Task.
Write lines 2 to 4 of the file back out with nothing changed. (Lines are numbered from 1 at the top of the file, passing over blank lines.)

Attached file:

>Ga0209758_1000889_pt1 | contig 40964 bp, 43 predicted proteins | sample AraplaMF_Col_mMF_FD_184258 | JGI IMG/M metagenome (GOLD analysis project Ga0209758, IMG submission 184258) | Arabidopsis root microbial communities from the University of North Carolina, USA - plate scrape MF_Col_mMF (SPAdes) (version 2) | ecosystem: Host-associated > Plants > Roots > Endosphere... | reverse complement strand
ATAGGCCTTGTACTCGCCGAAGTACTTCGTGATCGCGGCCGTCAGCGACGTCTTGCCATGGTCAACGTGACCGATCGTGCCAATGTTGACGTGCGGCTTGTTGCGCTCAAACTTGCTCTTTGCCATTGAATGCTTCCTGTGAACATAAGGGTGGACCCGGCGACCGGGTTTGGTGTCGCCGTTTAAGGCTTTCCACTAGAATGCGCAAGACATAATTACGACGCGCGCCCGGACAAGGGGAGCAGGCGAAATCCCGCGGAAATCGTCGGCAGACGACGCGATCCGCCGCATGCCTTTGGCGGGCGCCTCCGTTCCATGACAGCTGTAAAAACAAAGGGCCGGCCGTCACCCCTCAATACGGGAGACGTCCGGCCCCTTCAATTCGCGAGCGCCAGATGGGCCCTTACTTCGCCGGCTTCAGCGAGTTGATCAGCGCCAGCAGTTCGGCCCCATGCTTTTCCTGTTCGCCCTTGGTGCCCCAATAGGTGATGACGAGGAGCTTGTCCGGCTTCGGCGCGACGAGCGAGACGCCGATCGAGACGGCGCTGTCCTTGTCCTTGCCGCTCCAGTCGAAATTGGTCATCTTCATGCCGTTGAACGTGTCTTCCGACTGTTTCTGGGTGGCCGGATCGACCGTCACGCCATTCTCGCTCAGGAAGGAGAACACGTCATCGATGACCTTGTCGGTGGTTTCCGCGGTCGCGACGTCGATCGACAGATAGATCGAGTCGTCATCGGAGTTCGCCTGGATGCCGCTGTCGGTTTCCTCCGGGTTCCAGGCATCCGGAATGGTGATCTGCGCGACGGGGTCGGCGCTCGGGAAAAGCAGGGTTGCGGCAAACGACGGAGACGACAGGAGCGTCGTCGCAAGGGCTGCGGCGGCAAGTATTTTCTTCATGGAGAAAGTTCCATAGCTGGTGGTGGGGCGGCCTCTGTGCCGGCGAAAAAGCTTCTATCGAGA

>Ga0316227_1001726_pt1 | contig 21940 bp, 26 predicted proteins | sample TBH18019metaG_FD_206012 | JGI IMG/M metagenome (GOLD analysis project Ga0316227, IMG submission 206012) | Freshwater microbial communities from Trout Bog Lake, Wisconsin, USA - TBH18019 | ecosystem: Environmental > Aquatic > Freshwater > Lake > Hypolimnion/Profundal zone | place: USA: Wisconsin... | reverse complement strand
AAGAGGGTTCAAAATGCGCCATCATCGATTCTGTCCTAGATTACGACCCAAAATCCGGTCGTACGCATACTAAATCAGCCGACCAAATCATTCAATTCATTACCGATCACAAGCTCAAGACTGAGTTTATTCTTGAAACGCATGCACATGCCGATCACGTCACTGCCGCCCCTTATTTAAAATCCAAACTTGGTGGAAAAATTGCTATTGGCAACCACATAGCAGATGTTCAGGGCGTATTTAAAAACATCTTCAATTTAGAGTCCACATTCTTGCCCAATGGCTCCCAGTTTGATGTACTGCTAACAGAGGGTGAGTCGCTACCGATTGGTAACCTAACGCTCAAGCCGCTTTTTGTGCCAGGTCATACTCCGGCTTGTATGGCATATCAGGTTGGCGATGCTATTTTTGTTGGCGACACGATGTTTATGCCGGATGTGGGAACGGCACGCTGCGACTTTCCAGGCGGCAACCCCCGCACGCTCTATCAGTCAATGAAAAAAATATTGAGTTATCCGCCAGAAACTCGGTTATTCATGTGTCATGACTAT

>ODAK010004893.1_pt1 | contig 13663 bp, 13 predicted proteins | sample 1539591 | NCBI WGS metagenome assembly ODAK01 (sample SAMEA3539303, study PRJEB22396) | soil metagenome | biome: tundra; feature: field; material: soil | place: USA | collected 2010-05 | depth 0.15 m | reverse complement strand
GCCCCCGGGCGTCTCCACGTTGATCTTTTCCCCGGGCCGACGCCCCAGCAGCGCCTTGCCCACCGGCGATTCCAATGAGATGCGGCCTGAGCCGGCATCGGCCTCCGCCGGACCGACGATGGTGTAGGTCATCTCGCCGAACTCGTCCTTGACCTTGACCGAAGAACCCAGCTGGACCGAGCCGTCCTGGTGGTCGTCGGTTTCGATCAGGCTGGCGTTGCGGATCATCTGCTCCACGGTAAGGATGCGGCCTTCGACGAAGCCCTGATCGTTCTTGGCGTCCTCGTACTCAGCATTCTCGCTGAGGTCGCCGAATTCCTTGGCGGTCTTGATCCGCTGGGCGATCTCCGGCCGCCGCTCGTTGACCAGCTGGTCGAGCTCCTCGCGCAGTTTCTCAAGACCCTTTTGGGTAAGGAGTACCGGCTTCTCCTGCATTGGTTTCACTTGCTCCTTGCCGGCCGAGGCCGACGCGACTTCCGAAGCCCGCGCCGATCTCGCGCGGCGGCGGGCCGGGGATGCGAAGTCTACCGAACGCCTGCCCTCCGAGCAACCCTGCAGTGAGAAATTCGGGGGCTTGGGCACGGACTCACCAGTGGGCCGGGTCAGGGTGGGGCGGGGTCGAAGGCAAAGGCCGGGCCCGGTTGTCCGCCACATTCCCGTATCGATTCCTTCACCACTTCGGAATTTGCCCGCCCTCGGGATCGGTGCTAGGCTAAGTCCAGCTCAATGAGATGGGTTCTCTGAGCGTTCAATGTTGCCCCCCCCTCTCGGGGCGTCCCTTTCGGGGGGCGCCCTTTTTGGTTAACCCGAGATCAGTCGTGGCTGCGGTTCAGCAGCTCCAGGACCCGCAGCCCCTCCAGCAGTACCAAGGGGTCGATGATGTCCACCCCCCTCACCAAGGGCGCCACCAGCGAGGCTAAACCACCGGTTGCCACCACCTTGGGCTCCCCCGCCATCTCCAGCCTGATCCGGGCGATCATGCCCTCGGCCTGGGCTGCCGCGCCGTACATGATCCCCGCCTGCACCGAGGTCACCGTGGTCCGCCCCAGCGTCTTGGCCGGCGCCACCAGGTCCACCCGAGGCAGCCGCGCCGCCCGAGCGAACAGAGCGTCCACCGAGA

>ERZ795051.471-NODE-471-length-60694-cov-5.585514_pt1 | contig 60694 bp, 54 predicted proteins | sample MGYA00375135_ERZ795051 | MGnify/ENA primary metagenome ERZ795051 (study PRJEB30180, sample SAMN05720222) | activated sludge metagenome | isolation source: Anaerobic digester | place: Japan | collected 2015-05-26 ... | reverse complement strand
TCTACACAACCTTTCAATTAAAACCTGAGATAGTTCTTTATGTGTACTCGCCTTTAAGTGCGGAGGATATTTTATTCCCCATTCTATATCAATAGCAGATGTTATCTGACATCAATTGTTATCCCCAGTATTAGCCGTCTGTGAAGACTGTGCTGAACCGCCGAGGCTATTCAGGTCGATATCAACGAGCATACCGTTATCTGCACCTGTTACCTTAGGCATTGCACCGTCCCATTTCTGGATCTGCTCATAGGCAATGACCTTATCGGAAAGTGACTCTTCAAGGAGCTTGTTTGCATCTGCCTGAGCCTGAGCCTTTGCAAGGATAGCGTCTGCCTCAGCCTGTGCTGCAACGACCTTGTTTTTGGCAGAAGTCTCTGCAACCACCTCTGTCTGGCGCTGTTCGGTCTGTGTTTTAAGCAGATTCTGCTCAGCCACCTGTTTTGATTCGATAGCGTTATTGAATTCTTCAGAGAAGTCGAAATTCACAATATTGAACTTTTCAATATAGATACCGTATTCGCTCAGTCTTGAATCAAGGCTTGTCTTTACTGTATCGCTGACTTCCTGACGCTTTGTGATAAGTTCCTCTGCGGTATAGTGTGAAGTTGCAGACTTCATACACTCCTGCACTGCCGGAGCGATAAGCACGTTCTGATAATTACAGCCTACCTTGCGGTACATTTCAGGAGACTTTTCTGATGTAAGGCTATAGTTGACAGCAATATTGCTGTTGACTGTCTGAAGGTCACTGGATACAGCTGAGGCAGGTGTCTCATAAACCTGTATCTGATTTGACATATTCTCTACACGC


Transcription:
ATAGGCCTTGTACTCGCCGAAGTACTTCGTGATCGCGGCCGTCAGCGACGTCTTGCCATGGTCAACGTGACCGATCGTGCCAATGTTGACGTGCGGCTTGTTGCGCTCAAACTTGCTCTTTGCCATTGAATGCTTCCTGTGAACATAAGGGTGGACCCGGCGACCGGGTTTGGTGTCGCCGTTTAAGGCTTTCCACTAGAATGCGCAAGACATAATTACGACGCGCGCCCGGACAAGGGGAGCAGGCGAAATCCCGCGGAAATCGTCGGCAGACGACGCGATCCGCCGCATGCCTTTGGCGGGCGCCTCCGTTCCATGACAGCTGTAAAAACAAAGGGCCGGCCGTCACCCCTCAATACGGGAGACGTCCGGCCCCTTCAATTCGCGAGCGCCAGATGGGCCCTTACTTCGCCGGCTTCAGCGAGTTGATCAGCGCCAGCAGTTCGGCCCCATGCTTTTCCTGTTCGCCCTTGGTGCCCCAATAGGTGATGACGAGGAGCTTGTCCGGCTTCGGCGCGACGAGCGAGACGCCGATCGAGACGGCGCTGTCCTTGTCCTTGCCGCTCCAGTCGAAATTGGTCATCTTCATGCCGTTGAACGTGTCTTCCGACTGTTTCTGGGTGGCCGGATCGACCGTCACGCCATTCTCGCTCAGGAAGGAGAACACGTCATCGATGACCTTGTCGGTGGTTTCCGCGGTCGCGACGTCGATCGACAGATAGATCGAGTCGTCATCGGAGTTCGCCTGGATGCCGCTGTCGGTTTCCTCCGGGTTCCAGGCATCCGGAATGGTGATCTGCGCGACGGGGTCGGCGCTCGGGAAAAGCAGGGTTGCGGCAAACGACGGAGACGACAGGAGCGTCGTCGCAAGGGCTGCGGCGGCAAGTATTTTCTTCATGGAGAAAGTTCCATAGCTGGTGGTGGGGCGGCCTCTGTGCCGGCGAAAAAGCTTCTATCGAGA

>Ga0316227_1001726_pt1 | contig 21940 bp, 26 predicted proteins | sample TBH18019metaG_FD_206012 | JGI IMG/M metagenome (GOLD analysis project Ga0316227, IMG submission 206012) | Freshwater microbial communities from Trout Bog Lake, Wisconsin, USA - TBH18019 | ecosystem: Environmental > Aquatic > Freshwater > Lake > Hypolimnion/Profundal zone | place: USA: Wisconsin... | reverse complement strand
AAGAGGGTTCAAAATGCGCCATCATCGATTCTGTCCTAGATTACGACCCAAAATCCGGTCGTACGCATACTAAATCAGCCGACCAAATCATTCAATTCATTACCGATCACAAGCTCAAGACTGAGTTTATTCTTGAAACGCATGCACATGCCGATCACGTCACTGCCGCCCCTTATTTAAAATCCAAACTTGGTGGAAAAATTGCTATTGGCAACCACATAGCAGATGTTCAGGGCGTATTTAAAAACATCTTCAATTTAGAGTCCACATTCTTGCCCAATGGCTCCCAGTTTGATGTACTGCTAACAGAGGGTGAGTCGCTACCGATTGGTAACCTAACGCTCAAGCCGCTTTTTGTGCCAGGTCATACTCCGGCTTGTATGGCATATCAGGTTGGCGATGCTATTTTTGTTGGCGACACGATGTTTATGCCGGATGTGGGAACGGCACGCTGCGACTTTCCAGGCGGCAACCCCCGCACGCTCTATCAGTCAATGAAAAAAATATTGAGTTATCCGCCAGAAACTCGGTTATTCATGTGTCATGACTAT